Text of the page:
O‘ahu Walking Tour: Take a Journey Back to When Waikīkī Was Home to The Ali‘i

We try walking tours that uncover O‘ahu’s rich history and culture.
Walking Tour Waikīkī
Photo: Thinkstock


We walk through our neighborhoods every day, but do we really know about the history and culture that shaped and molded them? I didn’t, that is, until I got a glimpse into O‘ahu’s past by trying historic walking tours in downtown Honolulu, Chinatown, Waikīkī and Hale‘iwa, all offered by established nonprofits. With old buildings, untold stories, cherished traditions and timeless architecture, these tours (plus a few extras) will give you a better sense of this place we call home. We’ll be publishing an article every Thursday in July. We started with downtown Honolulu and then headed to Chinatown. Our third stop: Waikīkī.


SEE ALSO: O‘ahu Walking Tour: Eat (and Explore) Your Way Through Chinatown


It’s pretty easy to spot longtime Waikīkī entertainer and historian Joe Recca in a crowd. He’s the guy wearing a crisp white dress shirt, tan long pants and a bright yellow kīhei (fabric tied together around your shoulders) in the middle of a hot summer day. He’s also the one with a portable microphone strapped to his belt to project his soft, raspy voice. Recca, 73, has led tours of Waikīkī for two decades.


Joe Recca
Joe Recca
Photo: courtesy of Native Hawaiian Hospitality Association



SEE ALSO: O‘ahu Walking Tour: Explore Downtown Honolulu’s Most Famous Buildings


Royal Hawaiian Hotel

The tour takes you on a journey back to a time when Waikīkī was home to the ali‘i. A few interesting things to note: The painting near the Monarch Room at the Royal Hawaiian Hotel, entitled “Kamehameha Landing,” is actually unfinished. The artist died before he could complete the portrait of Kamehameha’s trek to O‘ahu to unify the Hawaiian Islands, with Diamond Head in the background. What we don’t see, Recca says, are all of the details and finishing touches that the artist wasn’t able to complete: animals in the water, the rifts in the waves and more. At the front of the U.S. Army Museum on Kālia Road, you’ll find five tiki statues, designed by renowned Hawaiian artist Rocky Jensen. They pay tribute to fallen Hawaiian warriors.


We hit sites along the way including the Moana Surfrider (the oldest hotel in Waikīkī, built in 1901), the Hale Koa Hotel and the Alfred Apaka statue at the Hilton Hawaiian Village. Recca stops to point out native plants that Hawaiians used for everything from thatching homes to spear making. He also spots a group of Manu O Kū (white birds with long black beaks) that ancient Hawaiian navigators would follow to get to land.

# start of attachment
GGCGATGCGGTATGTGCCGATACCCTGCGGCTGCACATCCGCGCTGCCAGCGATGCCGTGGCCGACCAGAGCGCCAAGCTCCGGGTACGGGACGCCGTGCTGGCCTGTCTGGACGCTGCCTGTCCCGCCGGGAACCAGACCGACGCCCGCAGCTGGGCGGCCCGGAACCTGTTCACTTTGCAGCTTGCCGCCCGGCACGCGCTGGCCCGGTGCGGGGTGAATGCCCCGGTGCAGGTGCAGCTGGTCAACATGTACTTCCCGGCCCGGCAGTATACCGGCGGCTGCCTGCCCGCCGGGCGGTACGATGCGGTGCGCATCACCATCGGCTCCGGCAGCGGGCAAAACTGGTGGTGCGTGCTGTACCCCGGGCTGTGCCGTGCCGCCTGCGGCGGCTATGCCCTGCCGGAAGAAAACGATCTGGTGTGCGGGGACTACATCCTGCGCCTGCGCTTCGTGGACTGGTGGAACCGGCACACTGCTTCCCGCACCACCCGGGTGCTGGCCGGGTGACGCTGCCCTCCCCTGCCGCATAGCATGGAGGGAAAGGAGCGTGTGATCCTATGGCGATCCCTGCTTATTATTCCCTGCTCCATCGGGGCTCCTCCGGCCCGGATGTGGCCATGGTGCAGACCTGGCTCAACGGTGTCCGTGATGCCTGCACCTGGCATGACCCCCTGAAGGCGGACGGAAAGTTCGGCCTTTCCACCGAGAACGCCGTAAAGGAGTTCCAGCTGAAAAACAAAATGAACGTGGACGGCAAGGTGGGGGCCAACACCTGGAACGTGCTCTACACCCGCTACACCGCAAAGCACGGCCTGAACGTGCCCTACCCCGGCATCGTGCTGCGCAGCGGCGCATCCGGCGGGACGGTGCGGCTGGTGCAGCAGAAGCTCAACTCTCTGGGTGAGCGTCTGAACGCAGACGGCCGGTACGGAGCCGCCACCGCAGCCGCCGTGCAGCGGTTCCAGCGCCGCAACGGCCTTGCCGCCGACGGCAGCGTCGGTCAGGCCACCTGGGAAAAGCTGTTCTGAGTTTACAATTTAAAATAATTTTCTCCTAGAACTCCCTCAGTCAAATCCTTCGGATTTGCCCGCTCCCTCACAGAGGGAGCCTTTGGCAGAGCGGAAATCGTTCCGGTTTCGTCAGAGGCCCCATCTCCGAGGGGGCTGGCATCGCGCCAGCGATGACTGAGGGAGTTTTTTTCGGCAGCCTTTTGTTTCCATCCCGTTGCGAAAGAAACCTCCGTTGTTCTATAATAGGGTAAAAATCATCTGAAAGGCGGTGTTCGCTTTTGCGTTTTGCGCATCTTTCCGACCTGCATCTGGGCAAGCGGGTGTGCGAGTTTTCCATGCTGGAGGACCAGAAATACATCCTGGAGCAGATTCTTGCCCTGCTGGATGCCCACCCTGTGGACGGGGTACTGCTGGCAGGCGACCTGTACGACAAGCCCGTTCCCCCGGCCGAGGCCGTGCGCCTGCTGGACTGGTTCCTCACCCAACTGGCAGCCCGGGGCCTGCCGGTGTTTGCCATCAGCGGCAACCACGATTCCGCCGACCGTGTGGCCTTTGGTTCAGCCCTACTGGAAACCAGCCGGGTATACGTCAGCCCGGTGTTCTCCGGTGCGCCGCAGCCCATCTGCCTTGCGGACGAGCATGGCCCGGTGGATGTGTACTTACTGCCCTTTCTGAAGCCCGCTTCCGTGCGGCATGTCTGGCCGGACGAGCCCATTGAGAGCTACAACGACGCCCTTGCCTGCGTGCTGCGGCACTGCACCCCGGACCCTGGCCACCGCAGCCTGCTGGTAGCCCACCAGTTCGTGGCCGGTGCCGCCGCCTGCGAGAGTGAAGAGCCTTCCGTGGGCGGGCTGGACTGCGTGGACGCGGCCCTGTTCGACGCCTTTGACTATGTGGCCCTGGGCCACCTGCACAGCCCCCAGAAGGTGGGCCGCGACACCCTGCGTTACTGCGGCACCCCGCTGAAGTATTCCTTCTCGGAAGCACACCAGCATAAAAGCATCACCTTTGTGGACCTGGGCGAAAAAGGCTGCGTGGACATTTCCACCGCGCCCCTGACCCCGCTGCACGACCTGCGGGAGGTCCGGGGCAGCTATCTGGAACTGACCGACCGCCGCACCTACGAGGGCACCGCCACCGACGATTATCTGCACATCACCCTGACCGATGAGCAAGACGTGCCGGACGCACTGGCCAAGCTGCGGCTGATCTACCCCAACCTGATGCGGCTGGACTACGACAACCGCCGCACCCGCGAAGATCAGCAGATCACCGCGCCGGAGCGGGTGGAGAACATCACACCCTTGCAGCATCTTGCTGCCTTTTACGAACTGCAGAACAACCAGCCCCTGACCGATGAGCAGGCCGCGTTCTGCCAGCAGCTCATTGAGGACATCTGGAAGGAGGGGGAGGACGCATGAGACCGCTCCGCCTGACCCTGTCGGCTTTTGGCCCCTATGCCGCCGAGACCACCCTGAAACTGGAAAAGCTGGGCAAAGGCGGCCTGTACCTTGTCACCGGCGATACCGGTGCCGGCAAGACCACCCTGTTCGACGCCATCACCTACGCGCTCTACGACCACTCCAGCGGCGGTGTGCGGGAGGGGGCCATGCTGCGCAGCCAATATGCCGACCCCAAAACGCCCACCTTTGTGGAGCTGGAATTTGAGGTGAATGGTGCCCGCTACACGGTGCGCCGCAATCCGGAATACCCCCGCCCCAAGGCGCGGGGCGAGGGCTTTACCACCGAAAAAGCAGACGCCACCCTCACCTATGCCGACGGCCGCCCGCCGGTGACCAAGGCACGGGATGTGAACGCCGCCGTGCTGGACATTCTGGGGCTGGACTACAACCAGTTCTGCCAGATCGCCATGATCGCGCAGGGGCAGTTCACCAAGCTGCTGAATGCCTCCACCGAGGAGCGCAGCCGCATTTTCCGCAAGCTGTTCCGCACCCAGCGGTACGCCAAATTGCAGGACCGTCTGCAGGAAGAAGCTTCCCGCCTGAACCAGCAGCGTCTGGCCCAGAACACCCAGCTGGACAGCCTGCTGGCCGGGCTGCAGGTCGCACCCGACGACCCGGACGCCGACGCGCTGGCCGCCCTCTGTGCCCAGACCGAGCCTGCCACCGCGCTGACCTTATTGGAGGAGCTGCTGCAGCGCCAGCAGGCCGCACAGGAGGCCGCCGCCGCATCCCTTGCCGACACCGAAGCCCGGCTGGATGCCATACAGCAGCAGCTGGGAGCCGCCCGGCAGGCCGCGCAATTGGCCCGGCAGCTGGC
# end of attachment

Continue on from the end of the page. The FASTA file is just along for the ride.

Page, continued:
Moana Surfrider
Moana Surfrider
Photo: Courtesy of Moana Surfrider, A Westin Resort & Spa


Recca has a knack for weaving his personal stories into the history of Waikīkī and is constantly joking and poking fun at himself. (Side note—our group was always at least a few feet behind him during the entire tour. The man is a fast walker.)


At our last stop, the three hula dancer statues (two women and one man) at the front of the Hilton Hawaiian Village, he pointed to the male figure (you know, the one with the toned physique) and joked, “I used to have a body like that, and then I woke up.”


Recca’s tours are a great way to learn more about Waikīkī’s rich history. Plus, he’s one of the most entertaining tour guides I’ve ever met.


What You Need to Know

  • When it happens: Tours are offered through the Native Hawaiian Hospitality Association, also known as NaHHA, and are booked by appointment (you’ll need between 15 to 25 people). NaHHA has typically organized tours for businesses, school groups and association memberships but anyone who is interested can call.

  • How to sign up: Call the association at (808) 628-6374.

  • Cost: Varies by tour (they couldn’t quote a price when I called). Recca can customize tour routes based on what a group wants to learn. Our group happened to go on Recca’s Royal Hawaiian to Hilton route.

  • Tips: Wear comfortable shoes and bring water. A hat and sunscreen would help too. If you need to go to the bathroom while on the tour, just ask. Recca made a few bathroom breaks along the way.

  • Parking: Most of our group parked at the Royal Hawaiian Center. A $10 purchase is needed for validation. The first two hours cost $2 and $2 for the third hour. After that, standard rates apply ($2 for every 20 minutes).

  • Additional tours: The association recently started offering scheduled walking tours of Waikīkī from August to December (NaHHA hasn’t scheduled these tours for a few years). The tours are $30 per person and part of a two-part series that begins at the Honolulu Zoo and ends at the Hilton. For more information or to sign up for these noncustomizable tours, visit here for part one and here for part two.